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CSV: types, variables, translations, integration

From: Richard H. McCullough <rhmccullough@att.net>
Date: Tue, 25 Nov 2014 06:03:30 -0800
Message-ID: <1416924210.46606.YahooMailNeo@web181501.mail.ne1.yahoo.com>
To: "public-csv-wg@w3.org" <public-csv-wg@w3.org>
Cc: "dave@dajobe.org" <dave@dajobe.org>
I have been working with CSV files for many years. I want to share my techniques for dealing with the issues
of types, variables, translation, and integration into a knowledge representation language.

I have used three properties to describe the basic CSV information, and begin-end sentences to integrate
CSV files into a KR language.  The same approach also works for TSV files, and is compatible with SPARQL.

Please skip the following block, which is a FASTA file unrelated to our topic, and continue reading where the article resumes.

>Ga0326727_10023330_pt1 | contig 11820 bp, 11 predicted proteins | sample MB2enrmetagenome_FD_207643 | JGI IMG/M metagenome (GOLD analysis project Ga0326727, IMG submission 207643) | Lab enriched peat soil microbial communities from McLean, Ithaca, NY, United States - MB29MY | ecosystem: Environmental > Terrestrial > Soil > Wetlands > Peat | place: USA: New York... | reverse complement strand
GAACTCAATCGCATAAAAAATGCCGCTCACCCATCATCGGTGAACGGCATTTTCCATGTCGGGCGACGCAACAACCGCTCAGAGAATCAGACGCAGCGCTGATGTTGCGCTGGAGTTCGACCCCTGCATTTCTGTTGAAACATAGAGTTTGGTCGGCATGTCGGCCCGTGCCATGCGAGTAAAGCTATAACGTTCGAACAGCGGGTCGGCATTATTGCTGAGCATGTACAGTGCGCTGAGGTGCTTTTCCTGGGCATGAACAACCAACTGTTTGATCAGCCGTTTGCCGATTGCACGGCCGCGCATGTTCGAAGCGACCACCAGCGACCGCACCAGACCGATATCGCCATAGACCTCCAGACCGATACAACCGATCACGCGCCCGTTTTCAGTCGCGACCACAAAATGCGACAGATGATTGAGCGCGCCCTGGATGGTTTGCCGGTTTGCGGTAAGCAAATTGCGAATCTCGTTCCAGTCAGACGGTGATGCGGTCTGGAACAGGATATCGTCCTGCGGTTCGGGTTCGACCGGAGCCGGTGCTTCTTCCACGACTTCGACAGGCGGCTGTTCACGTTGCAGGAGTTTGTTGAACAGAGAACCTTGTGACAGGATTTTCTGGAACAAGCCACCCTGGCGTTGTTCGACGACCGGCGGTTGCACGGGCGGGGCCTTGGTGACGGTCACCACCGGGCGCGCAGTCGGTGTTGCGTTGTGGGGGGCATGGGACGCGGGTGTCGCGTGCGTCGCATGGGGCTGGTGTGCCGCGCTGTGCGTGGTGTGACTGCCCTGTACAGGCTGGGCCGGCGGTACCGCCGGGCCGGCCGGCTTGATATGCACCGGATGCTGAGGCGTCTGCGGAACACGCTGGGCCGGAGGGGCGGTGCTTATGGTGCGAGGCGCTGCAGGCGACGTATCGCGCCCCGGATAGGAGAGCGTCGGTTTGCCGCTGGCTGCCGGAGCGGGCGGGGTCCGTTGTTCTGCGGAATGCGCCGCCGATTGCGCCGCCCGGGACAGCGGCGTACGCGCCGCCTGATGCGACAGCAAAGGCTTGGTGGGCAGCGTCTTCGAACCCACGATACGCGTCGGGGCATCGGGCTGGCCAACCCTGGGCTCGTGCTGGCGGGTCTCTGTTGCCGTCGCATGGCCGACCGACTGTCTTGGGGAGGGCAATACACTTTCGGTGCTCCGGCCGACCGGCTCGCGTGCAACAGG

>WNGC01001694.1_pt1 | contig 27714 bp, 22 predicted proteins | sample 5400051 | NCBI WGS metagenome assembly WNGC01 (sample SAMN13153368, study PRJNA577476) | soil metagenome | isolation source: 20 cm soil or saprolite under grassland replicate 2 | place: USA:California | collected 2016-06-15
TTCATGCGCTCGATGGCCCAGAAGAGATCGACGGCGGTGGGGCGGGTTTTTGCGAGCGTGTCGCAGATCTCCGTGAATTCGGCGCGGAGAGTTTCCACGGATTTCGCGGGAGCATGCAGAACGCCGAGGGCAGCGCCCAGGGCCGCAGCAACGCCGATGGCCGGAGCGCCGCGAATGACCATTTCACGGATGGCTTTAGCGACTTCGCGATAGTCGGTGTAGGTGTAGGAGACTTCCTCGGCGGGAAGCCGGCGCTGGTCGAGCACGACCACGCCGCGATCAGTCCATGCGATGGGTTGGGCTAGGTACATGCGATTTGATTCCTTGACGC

The three properties are named "label", "format" and "meaning".
"label" is a list of column names
"format" is a list of type:variable names
"meaning" is a list of KR sentences
The table of CSV sentences is named "relation"

To illustrate the use of these properties, I will use a simple address book and Turtle.

:ab  a  :relation ;
       :label  ( "full name"  "phone number"  "email address" ) ;
       :format  ( "person:1"  "phone:2"  "email:3" ) ;
       :meaning  {
             $1  a  :person .  $2  a  :phone .  $3  a  :email .
             $1  :phone  $2 ;
                   :email  $3 .
       } .

The use of integers as variable names is concise and consistent with UNIX shell conventions.
For SPARQL, you can use SPARQL variables as relation variables and column names.

For further details on my use of these concepts, see http://mkrmke.org/

Dick McCullough
Context Knowledge Systems
What is your view?
Received on Tuesday, 25 November 2014 14:03:59 UTC

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